By EW Staff
July 28, 2017 at 03:02 PM EDT

Not sure what to binge this weekend? We’re here to help: Each Friday, the EW staff reveals which TV shows and movies, new and old, they’ll be streaming once work’s over. Below, check out our picks for the weekend ahead.

The Prestige (Netflix)

“The secret impresses no one. The trick you use it for is everything.” Christopher Nolan’s Dunkirk has been hailed as his cinematic masterpiece, but people don’t even need to leave the couch to watch his best movie. The Prestige is like a Nolan cipher that unlocks his filmmaking eccentricities, both past and future. Ostensibly the story of two dueling magicians, The Prestige is really about how far people will go for success and why the quest for public adoration is often an addictive drug with terrible consequences. Plus David Bowie. More hot takes, in miniature: Michael Caine should have won an Oscar, Christian Bale has never been better, Rebecca Hall is forever underrated, “Fallon” (Bale’s twin disguise) looks just like Sam Rockwell. Abracadabra. —Christopher Rosen (@chrisjrosen)

Hasan Minhaj: Homecoming King (Netflix)

If you didn’t catch it in May, now’s the time to check out Hasan Minhaj’s brilliant, searing, and often heartbreaking comedy special. The Daily Show correspondent has a boyish, laid-back swagger that only lends his punchlines more weight as he covers everything from life growing up with his strict immigrant father to a painful prom night gone wrong. Minhaj isn’t afraid to call out the hypocrisies of his country’s attitude toward his heritage, and that makes him not just an accomplished comedian, but also a master storyteller who will leave you wanting more. —Shirley Li (@shirklesxp)

Deadwood (HBO)

With the possibility of a movie on the horizon, now’s the perfect time to dive into HBO’s period drama Deadwood. Starring a large ensemble cast — including Timothy Olyphant, Ian McShane, and Molly Parker — the three-season series will allow you to escape to the Black Hills gold rush of the late 1800s. With only 36 episodes in total, it’s an easy binge — as long as you don’t mind a little violence and a bunch of cursing. Deadwood is part historical, part fiction, and a whole lot of fun. —Dalene Rovenstine (@realdalener)

It’s Only the End of the World (Netflix)

Fans of highbrow international cinema likely missed the stateside debut of French-Canadian enfant terrible Xavier Dolan’s Cannes award-winning drama It’s Only the End of the World when it dropped online last month without much publicity. Boasting a prestigious ensemble cast including Marion Cotillard, Gaspard Ulliel, Vincent Cassel, Nathalie Baye, and Léa Seydoux, It’s Only the End of the World — about a dying man who returns to his estranged family home to inform his kin of his impending doom — serves as an emotional primer for Dolan’s next project, The Death and Life of John F. Donovan, which assembles one of the largest A-list casts (Natalie Portman, Kathy Bates, Susan Sarandon, Jessica Chastain, Kit Harington) for a prestige picture in recent memory. While its manic tone and dialogue-heavy transmission aren’t for everyone, the film’s singular style prove the 28-year-old filmmaker’s vitality as a maverick voice amid a sea of Hollywood tentpoles and sequel-heavy studio releases. —Joey Nolfi (@joeynolfi)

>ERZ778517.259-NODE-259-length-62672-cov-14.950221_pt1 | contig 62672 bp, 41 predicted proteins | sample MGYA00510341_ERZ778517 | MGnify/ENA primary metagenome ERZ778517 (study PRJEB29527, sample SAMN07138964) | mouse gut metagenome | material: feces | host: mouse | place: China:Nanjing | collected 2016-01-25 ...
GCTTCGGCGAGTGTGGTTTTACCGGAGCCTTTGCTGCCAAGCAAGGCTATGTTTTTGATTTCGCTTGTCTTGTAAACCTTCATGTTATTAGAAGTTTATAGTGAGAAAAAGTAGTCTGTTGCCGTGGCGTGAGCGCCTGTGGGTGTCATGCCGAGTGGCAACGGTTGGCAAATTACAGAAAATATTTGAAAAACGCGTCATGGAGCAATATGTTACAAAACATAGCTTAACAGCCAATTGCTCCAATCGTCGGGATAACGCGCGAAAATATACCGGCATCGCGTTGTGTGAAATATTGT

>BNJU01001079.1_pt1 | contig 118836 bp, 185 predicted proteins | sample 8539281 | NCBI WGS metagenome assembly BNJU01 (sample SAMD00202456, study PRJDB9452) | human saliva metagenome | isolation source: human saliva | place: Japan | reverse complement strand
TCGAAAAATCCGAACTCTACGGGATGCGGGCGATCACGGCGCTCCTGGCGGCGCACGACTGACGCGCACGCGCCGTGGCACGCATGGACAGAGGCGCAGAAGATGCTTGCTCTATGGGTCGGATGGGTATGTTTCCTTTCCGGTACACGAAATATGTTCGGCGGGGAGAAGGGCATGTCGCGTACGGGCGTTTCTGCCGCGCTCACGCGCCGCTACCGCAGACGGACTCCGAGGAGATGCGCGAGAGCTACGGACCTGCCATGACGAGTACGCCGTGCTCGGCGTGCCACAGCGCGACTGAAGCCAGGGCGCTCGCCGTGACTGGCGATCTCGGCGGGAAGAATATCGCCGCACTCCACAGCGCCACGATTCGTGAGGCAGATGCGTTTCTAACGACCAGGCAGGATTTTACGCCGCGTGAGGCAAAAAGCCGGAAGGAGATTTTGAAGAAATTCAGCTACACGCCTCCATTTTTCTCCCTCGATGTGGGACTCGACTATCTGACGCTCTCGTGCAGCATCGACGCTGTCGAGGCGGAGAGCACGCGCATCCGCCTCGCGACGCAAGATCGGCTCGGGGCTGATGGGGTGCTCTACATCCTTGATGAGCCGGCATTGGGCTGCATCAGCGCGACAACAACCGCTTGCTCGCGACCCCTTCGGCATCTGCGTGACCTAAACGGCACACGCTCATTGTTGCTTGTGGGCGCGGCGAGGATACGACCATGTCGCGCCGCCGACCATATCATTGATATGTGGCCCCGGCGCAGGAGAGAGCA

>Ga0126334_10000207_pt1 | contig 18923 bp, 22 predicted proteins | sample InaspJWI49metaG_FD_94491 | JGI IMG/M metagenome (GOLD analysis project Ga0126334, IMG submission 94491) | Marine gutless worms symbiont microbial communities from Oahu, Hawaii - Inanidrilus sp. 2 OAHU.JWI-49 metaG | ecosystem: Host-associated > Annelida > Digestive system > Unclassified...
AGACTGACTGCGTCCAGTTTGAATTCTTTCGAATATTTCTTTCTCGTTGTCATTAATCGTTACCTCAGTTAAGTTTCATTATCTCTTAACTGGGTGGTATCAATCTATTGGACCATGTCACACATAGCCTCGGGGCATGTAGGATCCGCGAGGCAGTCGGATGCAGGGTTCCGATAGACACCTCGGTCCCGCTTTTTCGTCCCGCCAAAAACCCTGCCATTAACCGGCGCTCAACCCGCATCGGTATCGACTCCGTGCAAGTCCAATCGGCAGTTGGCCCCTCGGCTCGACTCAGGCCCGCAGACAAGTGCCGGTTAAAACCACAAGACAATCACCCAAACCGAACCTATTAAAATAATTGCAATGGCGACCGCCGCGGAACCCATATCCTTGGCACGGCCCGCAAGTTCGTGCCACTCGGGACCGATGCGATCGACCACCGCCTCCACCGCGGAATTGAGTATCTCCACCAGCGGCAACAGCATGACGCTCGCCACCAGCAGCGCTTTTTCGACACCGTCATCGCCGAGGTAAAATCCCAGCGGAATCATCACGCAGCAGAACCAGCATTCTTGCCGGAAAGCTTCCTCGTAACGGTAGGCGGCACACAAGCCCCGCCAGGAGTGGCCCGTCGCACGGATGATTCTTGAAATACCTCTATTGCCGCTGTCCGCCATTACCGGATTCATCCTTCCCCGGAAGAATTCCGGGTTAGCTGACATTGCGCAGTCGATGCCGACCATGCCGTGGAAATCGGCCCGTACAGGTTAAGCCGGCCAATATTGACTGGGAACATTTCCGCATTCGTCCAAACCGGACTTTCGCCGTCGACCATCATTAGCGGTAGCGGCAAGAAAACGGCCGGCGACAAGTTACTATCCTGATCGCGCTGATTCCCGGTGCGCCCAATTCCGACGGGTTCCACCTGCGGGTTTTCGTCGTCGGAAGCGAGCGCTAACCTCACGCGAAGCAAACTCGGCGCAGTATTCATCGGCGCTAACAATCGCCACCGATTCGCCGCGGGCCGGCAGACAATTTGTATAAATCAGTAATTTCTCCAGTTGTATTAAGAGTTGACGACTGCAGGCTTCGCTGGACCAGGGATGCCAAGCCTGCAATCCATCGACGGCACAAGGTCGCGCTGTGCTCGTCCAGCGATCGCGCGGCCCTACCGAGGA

Greek (

After the delightfully nerdy madness of Comic-Con and the Star Trek-filled week of work that followed, I’m really looking forward to unwinding with some of my best friends: the students at Cyprus-Rhodes University. Revisiting Greek and seeing Casey (Spencer Grammer) and Cappie (Scott Michael Foster) together is my zen place. —Breanne L. Heldman (@BreanneNYC)

The Incredible Jessica James (Netflix)

Former Daily Show correspondent Jessica Williams stars as the titular Jessica James in this delightful, confident rom-com. And even though much of the film follows her relationships with two guys (played by the wonderful LaKeith Stanfield and Chris O’Dowd), it’s not all about the romance. “We wanted to make sure she wasn’t defined by who she was in love with,” Williams told EW earlier this week. “And we wanted to make sure she felt independent and it’s something a woman could watch and be like, ‘Cool!'” Well, this woman has watched and was like, “Cool!” — so mission accomplished. —Ariana Bacle (@iambacle)

Young Justice (Netflix)

This series about DC’s younger heroes teaming up to fight evil outside the watchful eyes of their elders was the best animated adaptation DC had produced since the Bruce Timm days. The show recently got re-lit for a season 3 comeback, but unfortunately, it’s also leaving Netflix at the end of this month. Use this weekend to catch up on this wonderful show while you still have time, before its much-anticipated return next year. —Christian Holub (@cmholub)

Hello, My Name Is Doris (Amazon Prime)

Michael Showalter directed the buzzy Big Sick, in theaters now, and he also went behind the camera for Hello, My Name Is Doris, an earnest, eccentric, and occasionally cringe-worthy rom-com starring Sally Field as a data entry clerk who falls for the much younger Max Greenfield (New Girl). Field is equal parts winning and frustrating, calling to mind her Gidget and Flying Nun days while very obviously setting her character up for the ultimate downfall. Look for enjoyable bits from Natasha Lyonne, Tyne Daly, and Stephen Root as well. —Dan Heching (@Moodyheching